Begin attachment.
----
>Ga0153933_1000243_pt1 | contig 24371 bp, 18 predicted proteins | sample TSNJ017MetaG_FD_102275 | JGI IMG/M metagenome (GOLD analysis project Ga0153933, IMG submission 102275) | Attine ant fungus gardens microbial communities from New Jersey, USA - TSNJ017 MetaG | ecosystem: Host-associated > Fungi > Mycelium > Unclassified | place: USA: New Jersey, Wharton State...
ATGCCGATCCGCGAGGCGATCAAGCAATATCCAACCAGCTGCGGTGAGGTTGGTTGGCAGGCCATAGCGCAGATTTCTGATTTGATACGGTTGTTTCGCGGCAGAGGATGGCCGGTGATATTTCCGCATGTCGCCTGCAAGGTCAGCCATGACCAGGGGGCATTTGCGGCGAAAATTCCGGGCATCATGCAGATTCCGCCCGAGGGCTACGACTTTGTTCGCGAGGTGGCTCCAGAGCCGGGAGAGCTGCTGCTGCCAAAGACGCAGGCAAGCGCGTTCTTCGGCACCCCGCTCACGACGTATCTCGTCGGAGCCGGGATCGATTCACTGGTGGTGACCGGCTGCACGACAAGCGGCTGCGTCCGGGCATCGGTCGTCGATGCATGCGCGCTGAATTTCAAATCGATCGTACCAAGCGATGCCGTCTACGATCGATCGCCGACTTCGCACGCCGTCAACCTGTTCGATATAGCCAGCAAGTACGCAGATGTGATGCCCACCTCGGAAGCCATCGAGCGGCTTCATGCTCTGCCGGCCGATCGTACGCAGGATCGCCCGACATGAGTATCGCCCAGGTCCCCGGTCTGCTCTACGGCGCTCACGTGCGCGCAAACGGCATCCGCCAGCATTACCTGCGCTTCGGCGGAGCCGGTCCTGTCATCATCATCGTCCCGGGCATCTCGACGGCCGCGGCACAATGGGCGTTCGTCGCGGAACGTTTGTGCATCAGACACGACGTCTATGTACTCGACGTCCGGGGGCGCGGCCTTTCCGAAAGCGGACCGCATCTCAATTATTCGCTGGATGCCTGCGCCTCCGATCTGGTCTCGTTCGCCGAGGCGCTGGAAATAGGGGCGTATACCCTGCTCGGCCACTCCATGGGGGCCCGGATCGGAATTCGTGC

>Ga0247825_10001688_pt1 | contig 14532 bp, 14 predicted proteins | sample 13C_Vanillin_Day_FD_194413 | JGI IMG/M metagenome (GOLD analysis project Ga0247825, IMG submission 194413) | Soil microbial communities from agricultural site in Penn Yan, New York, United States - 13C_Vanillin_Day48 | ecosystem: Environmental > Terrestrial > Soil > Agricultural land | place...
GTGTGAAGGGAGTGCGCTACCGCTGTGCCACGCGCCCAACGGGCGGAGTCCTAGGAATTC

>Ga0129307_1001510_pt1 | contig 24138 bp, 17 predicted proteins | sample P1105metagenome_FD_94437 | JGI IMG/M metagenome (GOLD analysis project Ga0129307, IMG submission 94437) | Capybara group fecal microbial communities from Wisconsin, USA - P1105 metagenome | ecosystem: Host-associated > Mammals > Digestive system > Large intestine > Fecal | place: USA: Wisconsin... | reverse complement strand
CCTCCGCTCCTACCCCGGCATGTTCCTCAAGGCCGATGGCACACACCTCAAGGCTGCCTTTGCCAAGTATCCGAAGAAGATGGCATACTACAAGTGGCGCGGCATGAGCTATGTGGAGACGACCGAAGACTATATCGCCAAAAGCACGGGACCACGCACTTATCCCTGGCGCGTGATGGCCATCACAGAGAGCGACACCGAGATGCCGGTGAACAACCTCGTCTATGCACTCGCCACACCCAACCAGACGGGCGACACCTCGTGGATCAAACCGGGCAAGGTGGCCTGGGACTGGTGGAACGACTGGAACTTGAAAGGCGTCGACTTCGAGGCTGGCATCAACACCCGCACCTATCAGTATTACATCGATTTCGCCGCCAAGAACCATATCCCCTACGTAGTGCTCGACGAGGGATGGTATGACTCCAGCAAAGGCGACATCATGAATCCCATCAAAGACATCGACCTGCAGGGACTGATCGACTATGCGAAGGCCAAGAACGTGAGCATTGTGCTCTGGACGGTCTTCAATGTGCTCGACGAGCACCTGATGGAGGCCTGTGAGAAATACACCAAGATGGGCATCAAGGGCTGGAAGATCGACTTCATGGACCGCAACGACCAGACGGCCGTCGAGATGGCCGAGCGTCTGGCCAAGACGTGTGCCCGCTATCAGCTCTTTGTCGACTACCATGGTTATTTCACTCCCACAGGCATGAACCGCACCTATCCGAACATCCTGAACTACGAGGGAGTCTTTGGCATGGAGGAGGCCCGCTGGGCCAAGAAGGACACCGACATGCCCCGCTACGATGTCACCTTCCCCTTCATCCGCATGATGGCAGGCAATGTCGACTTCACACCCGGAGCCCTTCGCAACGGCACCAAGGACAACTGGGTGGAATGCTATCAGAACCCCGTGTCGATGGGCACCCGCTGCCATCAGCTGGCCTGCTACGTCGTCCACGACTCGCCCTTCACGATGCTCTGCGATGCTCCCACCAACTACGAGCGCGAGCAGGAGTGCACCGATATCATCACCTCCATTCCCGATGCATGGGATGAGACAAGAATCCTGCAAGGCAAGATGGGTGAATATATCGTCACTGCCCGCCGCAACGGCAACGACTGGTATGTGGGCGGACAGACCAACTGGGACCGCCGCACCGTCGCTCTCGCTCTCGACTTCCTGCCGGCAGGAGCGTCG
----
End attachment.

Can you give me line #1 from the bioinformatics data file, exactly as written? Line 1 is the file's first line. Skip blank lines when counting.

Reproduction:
>Ga0153933_1000243_pt1 | contig 24371 bp, 18 predicted proteins | sample TSNJ017MetaG_FD_102275 | JGI IMG/M metagenome (GOLD analysis project Ga0153933, IMG submission 102275) | Attine ant fungus gardens microbial communities from New Jersey, USA - TSNJ017 MetaG | ecosystem: Host-associated > Fungi > Mycelium > Unclassified | place: USA: New Jersey, Wharton State...